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7 Responses to Minneapolis vs. Portland: The Battle Continues

  1. ambrown says:

    “minneapolis west?”

    oh, it’s on.

  2. MPLS Cyclist says:

    Maybe if we plowed the bike lanes, painted bike symbols in the bike lanes, or even made sure the bike lanes were painted we could be #1.

    When will we have something like this? http://farm4.static.flickr.com/3017/2631764671_d67627b0d3.jpg

  3. adventure! says:

    …all that we have to say about that is the lowest ever recorded temperature in the city of Portland? Minus three degrees, pfft, here in Minneapolis we call that Spring.

    Well, all I have to say to that is: Attempt to live through one of the Northwest’s drizzly and gray winters that go on forever, where everything around you turns to mold and mildew. It’s turned away a few Minneapo…Minnecucia..uh, whatever you call someone from Minneapolis.

    And we prefer to call Minneapolis “Winnipeg South”.
    😉

  4. Luke Francl says:

    Minneapolis should not be resting on its laurels. If you read the article (or bike in Portland), it’s pretty clear that Minneapolis got the nod for its extensive and hard-core cycling community, not for its bike infrastructure. Portland beats Minneapolis on infrastructure on pretty much every level, and the drivers there are almost unbelievably courteous to cyclists.

    While I enjoy RT Rybak’s boasting as much as the next Minneapolitan, I’m concerned about the “we’re number one” rhetoric from politicians. We have a LONG way to go to catch up to Portland infrastructure-wise, and a lot of mistakes (Hennepin Avenue, anyone?) to fix along the way.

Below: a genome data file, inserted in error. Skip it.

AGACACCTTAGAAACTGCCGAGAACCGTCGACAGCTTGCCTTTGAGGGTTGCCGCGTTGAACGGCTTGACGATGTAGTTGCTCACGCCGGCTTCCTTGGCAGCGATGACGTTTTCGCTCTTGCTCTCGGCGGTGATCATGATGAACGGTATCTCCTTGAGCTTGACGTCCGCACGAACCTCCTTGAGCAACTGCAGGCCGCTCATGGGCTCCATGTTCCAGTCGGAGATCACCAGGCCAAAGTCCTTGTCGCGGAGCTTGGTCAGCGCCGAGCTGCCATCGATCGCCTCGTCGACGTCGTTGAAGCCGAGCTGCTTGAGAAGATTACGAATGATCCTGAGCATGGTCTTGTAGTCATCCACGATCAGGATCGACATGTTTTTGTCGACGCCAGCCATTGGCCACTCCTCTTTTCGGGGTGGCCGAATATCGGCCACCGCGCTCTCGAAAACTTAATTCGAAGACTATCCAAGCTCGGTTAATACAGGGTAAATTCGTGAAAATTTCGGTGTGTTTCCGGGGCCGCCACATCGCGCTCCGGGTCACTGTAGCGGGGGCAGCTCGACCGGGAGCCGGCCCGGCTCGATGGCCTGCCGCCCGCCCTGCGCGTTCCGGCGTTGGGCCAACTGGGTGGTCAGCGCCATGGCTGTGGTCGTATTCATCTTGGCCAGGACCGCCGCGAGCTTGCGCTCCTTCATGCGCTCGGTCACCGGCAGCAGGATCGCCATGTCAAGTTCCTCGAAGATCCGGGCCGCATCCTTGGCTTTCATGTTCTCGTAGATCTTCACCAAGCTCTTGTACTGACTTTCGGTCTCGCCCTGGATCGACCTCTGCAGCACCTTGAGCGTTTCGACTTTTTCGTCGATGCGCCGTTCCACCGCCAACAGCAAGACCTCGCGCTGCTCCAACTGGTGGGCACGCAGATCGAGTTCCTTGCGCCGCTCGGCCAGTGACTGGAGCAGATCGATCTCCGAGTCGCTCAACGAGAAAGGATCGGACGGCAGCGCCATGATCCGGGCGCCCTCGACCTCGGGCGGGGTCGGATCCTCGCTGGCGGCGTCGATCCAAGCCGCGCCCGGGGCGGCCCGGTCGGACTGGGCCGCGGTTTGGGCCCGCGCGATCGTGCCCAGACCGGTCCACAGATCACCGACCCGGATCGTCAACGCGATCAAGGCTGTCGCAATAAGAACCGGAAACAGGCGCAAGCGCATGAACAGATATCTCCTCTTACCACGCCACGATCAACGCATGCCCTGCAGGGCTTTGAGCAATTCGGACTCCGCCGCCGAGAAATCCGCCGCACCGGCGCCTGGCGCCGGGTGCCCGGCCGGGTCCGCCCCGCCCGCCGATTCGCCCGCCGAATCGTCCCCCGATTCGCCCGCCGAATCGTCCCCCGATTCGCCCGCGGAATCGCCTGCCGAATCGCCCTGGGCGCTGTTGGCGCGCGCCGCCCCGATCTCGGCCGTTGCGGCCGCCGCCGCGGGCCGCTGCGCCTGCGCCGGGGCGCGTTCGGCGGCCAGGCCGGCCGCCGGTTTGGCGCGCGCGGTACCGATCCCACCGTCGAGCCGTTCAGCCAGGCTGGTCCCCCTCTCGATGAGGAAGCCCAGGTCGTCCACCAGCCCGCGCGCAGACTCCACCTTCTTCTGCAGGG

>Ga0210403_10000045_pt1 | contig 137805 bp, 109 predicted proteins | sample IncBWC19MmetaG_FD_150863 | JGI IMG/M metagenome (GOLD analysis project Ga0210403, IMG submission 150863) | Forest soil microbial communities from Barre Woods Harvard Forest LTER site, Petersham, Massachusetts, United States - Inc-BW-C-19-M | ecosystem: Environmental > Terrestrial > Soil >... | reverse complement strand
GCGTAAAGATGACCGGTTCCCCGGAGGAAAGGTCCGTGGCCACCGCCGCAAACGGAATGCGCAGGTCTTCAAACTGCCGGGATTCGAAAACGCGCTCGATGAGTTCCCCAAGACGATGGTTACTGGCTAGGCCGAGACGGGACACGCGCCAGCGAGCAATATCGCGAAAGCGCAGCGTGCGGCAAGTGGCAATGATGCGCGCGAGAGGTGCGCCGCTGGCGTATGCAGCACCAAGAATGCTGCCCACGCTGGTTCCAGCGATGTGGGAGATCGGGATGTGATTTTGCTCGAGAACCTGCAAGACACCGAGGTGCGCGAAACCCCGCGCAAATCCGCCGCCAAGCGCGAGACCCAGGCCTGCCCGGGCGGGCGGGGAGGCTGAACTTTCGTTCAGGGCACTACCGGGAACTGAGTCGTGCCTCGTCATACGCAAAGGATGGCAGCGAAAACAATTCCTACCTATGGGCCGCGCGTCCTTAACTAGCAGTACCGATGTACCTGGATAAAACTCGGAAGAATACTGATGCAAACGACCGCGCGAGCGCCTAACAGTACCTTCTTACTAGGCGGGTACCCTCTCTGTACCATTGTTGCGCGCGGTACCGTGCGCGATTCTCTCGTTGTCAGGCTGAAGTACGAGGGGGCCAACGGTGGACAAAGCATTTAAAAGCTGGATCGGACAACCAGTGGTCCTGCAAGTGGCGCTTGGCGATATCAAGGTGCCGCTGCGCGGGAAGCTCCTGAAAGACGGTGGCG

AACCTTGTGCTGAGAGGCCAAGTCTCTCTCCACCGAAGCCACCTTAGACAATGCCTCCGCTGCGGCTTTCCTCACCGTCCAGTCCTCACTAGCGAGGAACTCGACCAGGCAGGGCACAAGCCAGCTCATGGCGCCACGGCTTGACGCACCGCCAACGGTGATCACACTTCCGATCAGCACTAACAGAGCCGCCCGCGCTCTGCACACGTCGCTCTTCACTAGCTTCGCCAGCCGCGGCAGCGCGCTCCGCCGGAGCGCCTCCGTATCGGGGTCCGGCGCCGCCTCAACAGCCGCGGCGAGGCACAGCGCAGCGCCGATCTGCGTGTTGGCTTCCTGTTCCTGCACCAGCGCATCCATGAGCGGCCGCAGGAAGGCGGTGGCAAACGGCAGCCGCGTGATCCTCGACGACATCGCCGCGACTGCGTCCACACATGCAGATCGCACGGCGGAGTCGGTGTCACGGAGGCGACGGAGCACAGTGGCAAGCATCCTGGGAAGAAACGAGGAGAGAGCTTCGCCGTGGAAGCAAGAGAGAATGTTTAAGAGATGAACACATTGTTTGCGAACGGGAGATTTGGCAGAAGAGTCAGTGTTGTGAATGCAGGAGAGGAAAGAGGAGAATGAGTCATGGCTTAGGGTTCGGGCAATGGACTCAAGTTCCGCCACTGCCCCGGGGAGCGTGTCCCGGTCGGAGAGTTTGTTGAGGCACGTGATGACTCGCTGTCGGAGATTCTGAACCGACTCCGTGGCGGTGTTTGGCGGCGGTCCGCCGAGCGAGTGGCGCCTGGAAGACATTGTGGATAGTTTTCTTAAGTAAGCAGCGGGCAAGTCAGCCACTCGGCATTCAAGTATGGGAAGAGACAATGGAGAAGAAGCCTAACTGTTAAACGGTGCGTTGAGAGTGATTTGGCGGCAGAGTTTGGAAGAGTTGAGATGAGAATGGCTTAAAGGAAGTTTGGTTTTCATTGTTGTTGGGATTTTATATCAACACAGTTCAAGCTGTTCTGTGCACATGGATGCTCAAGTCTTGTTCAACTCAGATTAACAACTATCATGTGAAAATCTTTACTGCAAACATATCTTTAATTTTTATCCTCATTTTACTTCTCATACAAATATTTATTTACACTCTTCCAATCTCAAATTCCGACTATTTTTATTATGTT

5. domotion2011 says:

    Minneapolis streets have just taken on a serious new dimension this Spring. We possibly have the worse road conditions in local history. Nothing to be proud of and certainly time to take caution. Maybe we could get Rybak to encourage Mark Dayton to invest in “streets for people” now that Dayton is backing public works projects like “stadiums for people” for the Vikings.

    • Lowrah says:

      I have 311 on speed-dial for those pot holes.

      Although, secretly, I don’t mind the horrid road conditions in the day time when I can see the man-eating potholes. They make commuting more technical. ;]

  6. Ryan says:

    I live in Minneapolis and I bike all year round.

    Honestly, I think Minneapolis is kind of pushing it when they say they’re the most bike friendly, because:
    – they don’t even plow enough for the cars in the winter, you think all those new bike lanes that put them on the top of the list are going to be clear? forget it, they’re closed about 5 months out of the year because of the weather.

    I’ve never biked in portland, but there’s so many a-holes that cut you off in the cities when you have the right of way on a bike..